COLUMBIA — A resolution that would officially state the city’s opposition to EPA recommendations for eliminating pollution in Hinkson Creek will be the subject of a unique public hearing before the City Council on Monday night.
The debate, which will be the first item of business on the agenda for the council’s 7 p.m. meeting, follows criticism about the lack of involvement by the council in establishing city policy on the EPA plan.
First Ward Councilman Paul Sturtz two weeks ago criticized Mayor Bob McDavid and city staff for failing to involve the council in establishing policy on the creek before writing a letter to the EPA opposing its plan. He said in public comments that the matter was only the latest example of the staff and mayor acting as if the council were an “impediment” to expeditious policy making.
“As far as I can tell there has never been a vote or resolution in regard to the city’s position on Hinkson Creek,” Sturtz said Friday.
Ken Midkiff, chairman of the Osage Group of the Sierra Club, who supports the EPA’s recommendations, also has criticized the city’s stance and what he sees as its failure to involve and inform the council.
The resolution will be debated as a “special item” on the council agenda.
City Manager Bill Watkins said in a memo to the council that he was surprised at Sturtz’s comments and that he believes the council has been kept up to speed on the Hinkson Creek situation.
Watkins said the city’s response to a recent Sunshine request from Midkiff, and extensive reporting by the media on the ongoing dispute involving Hinkson Creek, “indicates extensive communication.”
“If there was a lack of understanding of the issue, there certainly were many opportunities to clear up concerns,” Watkins said.
The debate over Hinkson Creek is of high concern due to the major implications the EPA’s recommendations could have. The city, county and MU all oppose the EPA plan and, represented by attorney David Shorr, have been pushing for an alternative.
Hinkson Creek is listed on the Missouri Department of Natural Resources’ list of impaired streams. After several attempts by that department to develop a plan for cleaning up the creek, the EPA took responsibility. It has proposed a plan known as a total maximum daily load, which seeks to bring pollution in the creek down to acceptable standards.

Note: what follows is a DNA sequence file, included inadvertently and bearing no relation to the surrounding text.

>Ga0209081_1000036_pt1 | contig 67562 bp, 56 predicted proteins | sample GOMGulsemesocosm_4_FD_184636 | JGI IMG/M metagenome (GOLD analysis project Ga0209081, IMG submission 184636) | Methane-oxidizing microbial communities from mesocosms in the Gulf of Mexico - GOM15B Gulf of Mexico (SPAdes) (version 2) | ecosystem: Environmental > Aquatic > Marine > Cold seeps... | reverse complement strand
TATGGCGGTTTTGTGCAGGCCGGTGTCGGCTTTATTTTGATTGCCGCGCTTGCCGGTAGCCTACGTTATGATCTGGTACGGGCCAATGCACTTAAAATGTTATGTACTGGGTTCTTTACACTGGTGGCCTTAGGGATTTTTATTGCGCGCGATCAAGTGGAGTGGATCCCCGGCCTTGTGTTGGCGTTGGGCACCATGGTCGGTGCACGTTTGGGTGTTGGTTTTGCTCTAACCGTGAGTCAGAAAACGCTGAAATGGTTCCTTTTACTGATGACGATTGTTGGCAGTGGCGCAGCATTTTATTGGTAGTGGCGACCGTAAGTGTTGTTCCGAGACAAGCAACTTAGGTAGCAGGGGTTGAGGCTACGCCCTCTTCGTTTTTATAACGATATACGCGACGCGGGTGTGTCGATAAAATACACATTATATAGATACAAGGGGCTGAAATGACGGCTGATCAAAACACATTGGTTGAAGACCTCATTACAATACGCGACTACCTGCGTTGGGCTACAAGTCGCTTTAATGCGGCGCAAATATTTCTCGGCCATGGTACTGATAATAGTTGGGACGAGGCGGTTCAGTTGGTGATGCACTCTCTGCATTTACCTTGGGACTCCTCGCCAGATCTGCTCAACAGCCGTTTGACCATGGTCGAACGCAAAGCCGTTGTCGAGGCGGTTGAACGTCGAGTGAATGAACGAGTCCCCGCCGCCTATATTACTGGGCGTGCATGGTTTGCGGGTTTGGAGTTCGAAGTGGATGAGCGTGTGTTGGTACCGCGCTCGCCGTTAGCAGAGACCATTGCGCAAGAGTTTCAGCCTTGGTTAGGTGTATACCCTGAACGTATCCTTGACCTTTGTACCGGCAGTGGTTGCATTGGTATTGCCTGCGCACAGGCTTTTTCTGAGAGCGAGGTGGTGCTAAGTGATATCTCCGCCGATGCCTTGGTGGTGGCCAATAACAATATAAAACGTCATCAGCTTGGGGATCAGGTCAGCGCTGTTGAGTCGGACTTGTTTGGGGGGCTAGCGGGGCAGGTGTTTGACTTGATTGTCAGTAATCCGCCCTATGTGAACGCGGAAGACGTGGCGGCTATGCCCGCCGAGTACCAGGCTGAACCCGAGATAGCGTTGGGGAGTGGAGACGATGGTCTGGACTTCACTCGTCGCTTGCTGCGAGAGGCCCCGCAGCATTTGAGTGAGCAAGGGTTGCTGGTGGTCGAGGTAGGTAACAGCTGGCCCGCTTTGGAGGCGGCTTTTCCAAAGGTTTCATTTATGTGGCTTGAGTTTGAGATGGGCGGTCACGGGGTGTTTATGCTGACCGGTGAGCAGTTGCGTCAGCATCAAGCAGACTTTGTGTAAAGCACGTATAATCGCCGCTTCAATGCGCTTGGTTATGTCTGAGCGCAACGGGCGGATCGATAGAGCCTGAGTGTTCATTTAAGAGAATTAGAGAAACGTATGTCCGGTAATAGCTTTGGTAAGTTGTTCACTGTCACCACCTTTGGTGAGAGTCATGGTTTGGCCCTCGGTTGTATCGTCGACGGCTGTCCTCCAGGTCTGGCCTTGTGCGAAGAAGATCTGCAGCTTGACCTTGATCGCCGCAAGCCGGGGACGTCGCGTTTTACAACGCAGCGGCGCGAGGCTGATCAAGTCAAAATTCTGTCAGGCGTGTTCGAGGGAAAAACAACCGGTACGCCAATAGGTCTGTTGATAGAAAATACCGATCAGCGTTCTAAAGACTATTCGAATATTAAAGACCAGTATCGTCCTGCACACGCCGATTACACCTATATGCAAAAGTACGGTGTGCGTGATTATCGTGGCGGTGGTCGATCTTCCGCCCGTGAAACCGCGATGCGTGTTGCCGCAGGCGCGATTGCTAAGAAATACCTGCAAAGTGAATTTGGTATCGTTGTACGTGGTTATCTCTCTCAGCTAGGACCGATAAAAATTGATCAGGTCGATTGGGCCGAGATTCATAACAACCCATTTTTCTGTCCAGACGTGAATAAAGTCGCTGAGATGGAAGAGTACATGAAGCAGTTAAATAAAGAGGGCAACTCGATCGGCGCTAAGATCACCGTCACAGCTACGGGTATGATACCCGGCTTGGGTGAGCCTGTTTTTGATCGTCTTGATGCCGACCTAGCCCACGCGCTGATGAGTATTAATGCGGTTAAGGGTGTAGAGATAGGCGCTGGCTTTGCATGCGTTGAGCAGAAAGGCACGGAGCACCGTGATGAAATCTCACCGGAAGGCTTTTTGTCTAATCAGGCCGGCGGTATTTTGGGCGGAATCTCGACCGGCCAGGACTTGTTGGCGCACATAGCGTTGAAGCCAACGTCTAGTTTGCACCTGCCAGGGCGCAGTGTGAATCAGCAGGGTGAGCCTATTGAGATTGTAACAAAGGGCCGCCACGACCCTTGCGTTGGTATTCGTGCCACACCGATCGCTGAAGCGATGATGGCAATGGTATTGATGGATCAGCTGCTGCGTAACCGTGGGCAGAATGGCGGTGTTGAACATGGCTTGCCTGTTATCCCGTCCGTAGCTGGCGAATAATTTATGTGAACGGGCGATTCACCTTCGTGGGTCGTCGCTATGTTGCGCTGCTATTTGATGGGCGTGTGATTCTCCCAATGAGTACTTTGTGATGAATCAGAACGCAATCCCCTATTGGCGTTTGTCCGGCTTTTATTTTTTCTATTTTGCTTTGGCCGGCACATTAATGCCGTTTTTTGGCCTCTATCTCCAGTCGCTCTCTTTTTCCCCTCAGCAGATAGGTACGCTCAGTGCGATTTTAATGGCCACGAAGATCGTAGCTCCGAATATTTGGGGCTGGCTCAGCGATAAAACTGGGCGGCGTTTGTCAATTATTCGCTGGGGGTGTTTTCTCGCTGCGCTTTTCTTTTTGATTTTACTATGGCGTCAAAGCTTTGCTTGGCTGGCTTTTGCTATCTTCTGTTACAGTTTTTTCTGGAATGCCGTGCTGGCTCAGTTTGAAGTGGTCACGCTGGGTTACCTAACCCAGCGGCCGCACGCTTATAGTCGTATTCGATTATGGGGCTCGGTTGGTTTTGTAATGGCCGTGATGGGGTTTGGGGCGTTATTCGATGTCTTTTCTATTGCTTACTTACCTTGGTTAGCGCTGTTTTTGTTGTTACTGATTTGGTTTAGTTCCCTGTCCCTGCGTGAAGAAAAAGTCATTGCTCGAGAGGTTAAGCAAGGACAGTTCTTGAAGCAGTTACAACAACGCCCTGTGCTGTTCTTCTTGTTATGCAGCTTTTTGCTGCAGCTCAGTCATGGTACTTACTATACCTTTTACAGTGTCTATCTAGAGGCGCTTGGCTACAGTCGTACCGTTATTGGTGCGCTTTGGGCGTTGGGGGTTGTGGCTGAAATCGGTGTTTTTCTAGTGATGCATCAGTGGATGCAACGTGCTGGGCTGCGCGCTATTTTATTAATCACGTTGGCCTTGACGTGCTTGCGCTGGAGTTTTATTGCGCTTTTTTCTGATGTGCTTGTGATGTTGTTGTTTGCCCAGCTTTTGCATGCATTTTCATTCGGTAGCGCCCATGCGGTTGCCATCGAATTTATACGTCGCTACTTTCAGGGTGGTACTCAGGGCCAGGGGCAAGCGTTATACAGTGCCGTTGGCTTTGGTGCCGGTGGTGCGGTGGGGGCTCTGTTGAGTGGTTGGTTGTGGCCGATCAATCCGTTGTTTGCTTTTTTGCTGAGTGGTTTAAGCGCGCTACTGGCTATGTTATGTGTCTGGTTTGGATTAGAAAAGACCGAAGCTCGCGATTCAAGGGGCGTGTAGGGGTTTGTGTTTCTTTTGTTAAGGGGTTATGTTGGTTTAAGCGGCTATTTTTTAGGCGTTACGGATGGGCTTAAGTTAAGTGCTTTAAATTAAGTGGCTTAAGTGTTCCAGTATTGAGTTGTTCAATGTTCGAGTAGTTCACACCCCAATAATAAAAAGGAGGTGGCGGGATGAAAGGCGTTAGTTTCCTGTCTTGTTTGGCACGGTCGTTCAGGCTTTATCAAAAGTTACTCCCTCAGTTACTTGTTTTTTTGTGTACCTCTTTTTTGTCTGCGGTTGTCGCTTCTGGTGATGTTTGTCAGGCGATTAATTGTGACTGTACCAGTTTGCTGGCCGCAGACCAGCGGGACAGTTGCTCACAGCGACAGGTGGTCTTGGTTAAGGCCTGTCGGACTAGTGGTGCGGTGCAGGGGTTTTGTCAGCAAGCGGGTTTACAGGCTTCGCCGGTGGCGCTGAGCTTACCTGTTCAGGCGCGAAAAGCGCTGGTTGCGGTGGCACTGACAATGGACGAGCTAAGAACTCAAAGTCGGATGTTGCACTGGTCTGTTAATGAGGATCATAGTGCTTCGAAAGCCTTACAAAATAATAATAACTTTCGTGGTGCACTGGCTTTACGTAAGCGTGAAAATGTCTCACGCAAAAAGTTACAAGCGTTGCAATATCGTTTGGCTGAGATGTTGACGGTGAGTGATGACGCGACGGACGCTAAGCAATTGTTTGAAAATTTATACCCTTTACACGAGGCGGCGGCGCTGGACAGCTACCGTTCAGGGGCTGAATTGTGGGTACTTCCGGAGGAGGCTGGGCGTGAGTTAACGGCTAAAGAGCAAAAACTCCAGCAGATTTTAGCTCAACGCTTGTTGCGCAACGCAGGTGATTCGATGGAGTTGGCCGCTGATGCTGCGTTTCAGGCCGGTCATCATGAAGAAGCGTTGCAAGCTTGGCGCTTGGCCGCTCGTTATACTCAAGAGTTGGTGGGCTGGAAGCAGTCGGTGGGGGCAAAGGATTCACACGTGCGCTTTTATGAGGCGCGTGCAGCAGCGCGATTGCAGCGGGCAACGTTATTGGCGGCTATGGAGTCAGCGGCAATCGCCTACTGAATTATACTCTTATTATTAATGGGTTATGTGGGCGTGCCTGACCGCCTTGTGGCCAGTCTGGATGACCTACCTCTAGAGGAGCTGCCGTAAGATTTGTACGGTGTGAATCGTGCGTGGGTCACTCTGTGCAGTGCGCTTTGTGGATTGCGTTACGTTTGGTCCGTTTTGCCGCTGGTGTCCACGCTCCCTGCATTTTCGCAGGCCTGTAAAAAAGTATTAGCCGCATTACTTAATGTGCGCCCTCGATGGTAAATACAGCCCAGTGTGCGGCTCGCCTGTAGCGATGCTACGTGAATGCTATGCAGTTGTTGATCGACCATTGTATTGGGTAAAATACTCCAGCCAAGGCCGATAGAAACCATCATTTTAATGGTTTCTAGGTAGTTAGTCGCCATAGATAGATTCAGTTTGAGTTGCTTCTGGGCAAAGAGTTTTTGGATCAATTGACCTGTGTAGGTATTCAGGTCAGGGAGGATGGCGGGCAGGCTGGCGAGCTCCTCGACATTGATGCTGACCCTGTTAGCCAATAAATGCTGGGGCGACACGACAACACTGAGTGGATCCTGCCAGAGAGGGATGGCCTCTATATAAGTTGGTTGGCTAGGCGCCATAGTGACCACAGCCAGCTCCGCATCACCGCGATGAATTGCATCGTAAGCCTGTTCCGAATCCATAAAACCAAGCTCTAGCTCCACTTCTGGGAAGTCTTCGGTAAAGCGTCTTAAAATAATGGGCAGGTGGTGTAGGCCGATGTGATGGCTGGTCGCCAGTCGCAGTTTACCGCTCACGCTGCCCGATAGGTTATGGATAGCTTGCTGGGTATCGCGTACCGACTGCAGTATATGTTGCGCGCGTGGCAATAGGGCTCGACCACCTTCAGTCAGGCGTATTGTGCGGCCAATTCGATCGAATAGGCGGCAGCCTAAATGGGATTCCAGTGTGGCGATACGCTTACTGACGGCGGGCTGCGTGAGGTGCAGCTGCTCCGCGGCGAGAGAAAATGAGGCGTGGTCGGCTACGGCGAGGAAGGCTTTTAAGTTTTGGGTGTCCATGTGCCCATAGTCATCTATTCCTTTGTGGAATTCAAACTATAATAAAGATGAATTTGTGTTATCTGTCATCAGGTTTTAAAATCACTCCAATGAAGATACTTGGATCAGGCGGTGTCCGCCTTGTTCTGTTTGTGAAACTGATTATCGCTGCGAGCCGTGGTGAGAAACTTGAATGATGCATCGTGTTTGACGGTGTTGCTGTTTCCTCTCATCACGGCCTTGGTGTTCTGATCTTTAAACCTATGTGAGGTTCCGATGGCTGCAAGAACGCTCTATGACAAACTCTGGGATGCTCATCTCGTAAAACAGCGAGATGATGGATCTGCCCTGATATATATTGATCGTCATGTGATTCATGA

The EPA’s most recent recommendation calls for Columbia to reduce the amount of stormwater that runs into Hinkson Creek by 39.6 percent, according to a previous Missourian article.
Shorr, of the law firm Lathrop and Gage, said in a 23-page letter to the EPA that the plan is problematic in several respects.
A major concern lies with the EPA’s reason for listing the creek as “impaired.” Shorr argues the EPA illegally uses stormwater runoff as surrogate for pollutants that are “unknown.” He also argues that there are flaws in the EPA’s evidence and that “a volume reduction of that magnitude is scientifically impossible.”
Shorr also argues that the plan could actually result in higher concentrations of pollutants in the creek, infringe on the property rights of downstream landowners and undermine ongoing efforts by the city and county to control pollution. Shorr said the cost of implementing the plan could reach as high as $300 million, based on the cost of a similar plan created for Vermont’s Potash Brook, a much smaller watershed.
On Monday night, Watkins said in his memo the city staff will give a 15-minute presentation on the situation. McDavid has promised Midkiff 10 minutes to address the council.
Midkiff said he plans to discuss the plan, the validity of using stormwater runoff as a surrogate for known sources of pollution and the legitimacy of Shorr’s contract with the city.
The EPA originally was under a Dec. 31 deadline to review public comments and make a final recommendation. After negotiations with the Sierra Club, however, that deadline was extended to Jan. 31.